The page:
Aaron Campbell, Andy Diggle, Avatar, Batman/Superman, Brian Michael Bendis, Brian Wood, Dan McDaid, Dark Horse, David Marquez, DC, FBP: Federal Bureau of Physics, Frazer Irving, Garry Brown, Greg Pak, IDW, Image, Jae Lee, Jason Ciaramella, Jim McCann, Joe Hill, Marvel, Matt Kindt, Max Brooks, Mind MGMT, Mind the Gap, Raulo Caceres, Robbi Rodriguez, Rodin Esquejo, Simon Oliver, The Extinction Parade, The Massive, Thumbprint, Ultimate Spider-Man, Uncanny, Uncanny X-Men, Vertigo, Vic Malhotra, Yildiray Cinar
Wow. A rough week. My go-to joint didn’t have all of the books I expected it to have. As a result, my bag’s a little lighter than I hoped it’d be.
- Uncanny X-Men #11 (This is what I’ve been waiting for! It’s Bendis’s best turn on an X-book: stuff actually happens, which is remarkable on its own, sure, but it happens to happen with an uncanny urgency, which is actually kind of all-new for Uncanny; and Irving’s art is stunning–sometimes impossibly so–and exciting, upping the urgency ante page after page. OK, so, this either sets up really well the Battle of the Atom crossover to come, or, more likely, it has set the bar too high. Who knows what the future holds?)
- The Massive #15 (The opening sequence, which establishes a tipping point in the relationship between Mag and Georg, is like walking the plank and falling into a sea of tension. Amazingly, Wood and Brown are able to keep the sea roiling even as they rush awkwardly toward the end of the arc; yeah, they certainly haven’t heeded Callum’s wise yet naive call for a more tempered pace: “This isn’t a race”; but, thanks to some shrewd moves, the tension is still very much in-your-face. Oh, and suddenly Mary’s The Massive‘s Mara? Can’t wait to see how that works out.)
- Mind the Gap #13 (An excellent issue. The stingy Jim McCann answers some important questions and does so using two terrific narratives. The juxtaposition of the past and the present is played up superbly, in part, thanks to the very different styles of artists Rodin Esquejo and Dan McDaid. Elle may be dying, but Mind the Gap is very much alive!)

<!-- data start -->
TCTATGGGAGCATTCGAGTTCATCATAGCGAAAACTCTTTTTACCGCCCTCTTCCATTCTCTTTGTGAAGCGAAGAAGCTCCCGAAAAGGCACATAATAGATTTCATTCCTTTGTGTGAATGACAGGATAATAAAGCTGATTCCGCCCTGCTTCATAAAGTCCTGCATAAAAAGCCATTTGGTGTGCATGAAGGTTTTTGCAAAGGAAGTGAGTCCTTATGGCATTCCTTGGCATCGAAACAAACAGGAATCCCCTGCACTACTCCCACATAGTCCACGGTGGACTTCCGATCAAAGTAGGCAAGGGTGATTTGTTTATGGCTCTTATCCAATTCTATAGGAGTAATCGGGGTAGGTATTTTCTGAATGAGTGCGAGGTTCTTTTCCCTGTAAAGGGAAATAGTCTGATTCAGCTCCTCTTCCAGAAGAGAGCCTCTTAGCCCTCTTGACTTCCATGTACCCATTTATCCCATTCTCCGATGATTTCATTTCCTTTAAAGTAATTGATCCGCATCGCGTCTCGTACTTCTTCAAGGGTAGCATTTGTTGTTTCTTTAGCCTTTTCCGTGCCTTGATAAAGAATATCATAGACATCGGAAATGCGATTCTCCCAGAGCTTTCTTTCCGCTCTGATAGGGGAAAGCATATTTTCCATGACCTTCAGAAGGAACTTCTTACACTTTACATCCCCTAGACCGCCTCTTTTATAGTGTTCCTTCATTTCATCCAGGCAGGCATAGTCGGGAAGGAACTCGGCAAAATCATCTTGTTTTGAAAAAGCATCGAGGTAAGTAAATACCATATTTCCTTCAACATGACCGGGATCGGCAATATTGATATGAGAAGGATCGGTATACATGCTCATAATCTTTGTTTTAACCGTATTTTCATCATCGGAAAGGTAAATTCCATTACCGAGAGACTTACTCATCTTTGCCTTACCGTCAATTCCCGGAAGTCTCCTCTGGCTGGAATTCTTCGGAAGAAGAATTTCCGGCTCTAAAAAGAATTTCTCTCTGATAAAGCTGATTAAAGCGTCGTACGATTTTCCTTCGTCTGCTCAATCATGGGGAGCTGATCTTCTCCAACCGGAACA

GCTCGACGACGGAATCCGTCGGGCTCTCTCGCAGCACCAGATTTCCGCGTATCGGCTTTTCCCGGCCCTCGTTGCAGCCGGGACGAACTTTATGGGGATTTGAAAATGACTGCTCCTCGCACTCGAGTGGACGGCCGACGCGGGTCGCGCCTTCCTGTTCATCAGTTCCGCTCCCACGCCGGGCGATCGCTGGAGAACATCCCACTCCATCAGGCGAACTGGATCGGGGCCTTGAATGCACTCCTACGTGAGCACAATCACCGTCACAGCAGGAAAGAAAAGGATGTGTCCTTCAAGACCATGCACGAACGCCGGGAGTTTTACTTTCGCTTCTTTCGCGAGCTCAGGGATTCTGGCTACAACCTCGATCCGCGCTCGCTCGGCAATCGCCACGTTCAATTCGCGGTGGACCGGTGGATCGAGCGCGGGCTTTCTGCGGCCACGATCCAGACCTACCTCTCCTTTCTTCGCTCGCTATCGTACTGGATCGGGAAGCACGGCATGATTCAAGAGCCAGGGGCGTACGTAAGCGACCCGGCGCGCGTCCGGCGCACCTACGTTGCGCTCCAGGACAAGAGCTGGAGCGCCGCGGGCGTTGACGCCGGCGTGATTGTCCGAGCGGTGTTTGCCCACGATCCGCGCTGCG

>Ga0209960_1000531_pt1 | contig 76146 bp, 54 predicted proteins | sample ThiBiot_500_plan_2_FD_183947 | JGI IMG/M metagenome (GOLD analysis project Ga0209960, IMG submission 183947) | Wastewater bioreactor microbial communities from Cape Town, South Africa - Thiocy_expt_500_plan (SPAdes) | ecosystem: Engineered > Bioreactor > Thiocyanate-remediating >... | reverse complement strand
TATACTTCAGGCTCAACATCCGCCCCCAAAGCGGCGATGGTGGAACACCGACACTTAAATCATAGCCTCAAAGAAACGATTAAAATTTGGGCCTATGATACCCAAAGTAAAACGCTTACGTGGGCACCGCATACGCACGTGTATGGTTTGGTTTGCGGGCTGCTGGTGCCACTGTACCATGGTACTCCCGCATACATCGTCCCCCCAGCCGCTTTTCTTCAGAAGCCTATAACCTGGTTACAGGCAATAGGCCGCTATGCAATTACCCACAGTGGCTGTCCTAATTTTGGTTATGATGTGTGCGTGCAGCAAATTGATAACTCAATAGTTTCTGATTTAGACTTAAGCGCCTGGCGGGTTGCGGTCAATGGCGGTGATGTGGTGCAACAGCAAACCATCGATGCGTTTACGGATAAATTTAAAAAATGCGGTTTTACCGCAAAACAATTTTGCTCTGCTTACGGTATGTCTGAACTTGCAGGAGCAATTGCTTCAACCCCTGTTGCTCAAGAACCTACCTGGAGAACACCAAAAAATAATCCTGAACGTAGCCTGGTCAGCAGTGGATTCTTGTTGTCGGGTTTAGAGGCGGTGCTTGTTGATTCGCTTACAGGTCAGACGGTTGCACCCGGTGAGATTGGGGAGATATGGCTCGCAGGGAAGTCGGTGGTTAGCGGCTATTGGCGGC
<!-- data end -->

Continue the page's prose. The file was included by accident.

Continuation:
- Mind MGMT #14 (If you’re the kind of person who can’t help but judge a book by its cover, then this is the book for you. So wonderful–inside and out. Kindt unearths more about Meru–herself a novel nymph–and does so beautifully, inundating each page with his signature watercolors, proving once and for all that the grass is greener on the other side of the fence.)
- Batman/Superman #3 (Similar to Mind the Gap, the past and the present are tackled by two artists with decidedly different styles–here, it’s Jae Lee on “now” and Yildiray Cinar on “then.” Interesting idea, having Clark and Bruce meet as children. Outside of that, Greg Pak continues to serve up a potentially clumsy story with a deft hand. Yup: he’s still monkeying about in Morrisonville, but it’s all good: see, he’s making good on the majesty we all crave when it comes to Superman–Supermen, in this case–and the mystery we want from any and all Batmen.)
- Thumbprint #3 (The challenge was pretty great: live up to or surpass somehow the first two issues–each an I&N Book of the Month, by the way. Unfortunately, in the end, like Mal’s necklace, the creative team–adapting Joe Hill’s original story–proved to be all thumbs as they twiddled together this finale. Thumbprint–last month, one issue away from glory–is left to join the ranks of the many mediocre minis that misfired the final round.)
- Uncanny #3 (Ended up better than I expected it’d be after last issue. I guess I’ll stick around for another.)
- Ultimate Spider-Man #26 (Here I was, after #25, all excited that Miles was back in the suit; heck, I even gave Bendis credit for manipulating me–a staunch maskless Miles supporter–toward that excitement. And what do I get for my trouble? An homage to Where’s Waldo? I guess they weren’t kidding with the “Spider-Man No More” banner on the cover. Sheesh.)
- FBP: Federal Bureau of Physics #2 (Umm…what was wrong with Collider? “A rose by any other name,” right? Whatever the title, not particularly interesting–not until the end, anyway. Don’t think it’ll be enough to inspire me to grab #3, though. There’s got to be a formula… Where’s Mr. McKlinsky when I need him?)
- The Extinction Parade #2 (Not bad. Despite globetrotting at a bite-neck pace, a bit leaden at times. No surprise here: my wife, again, enjoyed it more than I did.)
- American Vampire Anthology #1 (Herein lies the brilliance of Scott Snyder: teams of renowned writers and artists rip and tear their ways through the AV mythology, leaving a blood trail of vignettes, one better than the next. Like the vamps in Ba and Moon’s “Last Night,” I’m “hungry for more. Very hungry”–and I can’t wait to see what happens next!)
So, yeah, my local shops, for some reason, were not well-stocked this week. They didn’t have Lazarus #3, TMNT #25, or FF #11. Crazy, right? Luckily, I have a friend in DerekNerd, who just so happens to call Midtown Comics his regular Wednesday haunt. He was able to score them for me; just have to wait until Monday to get my hands on ’em.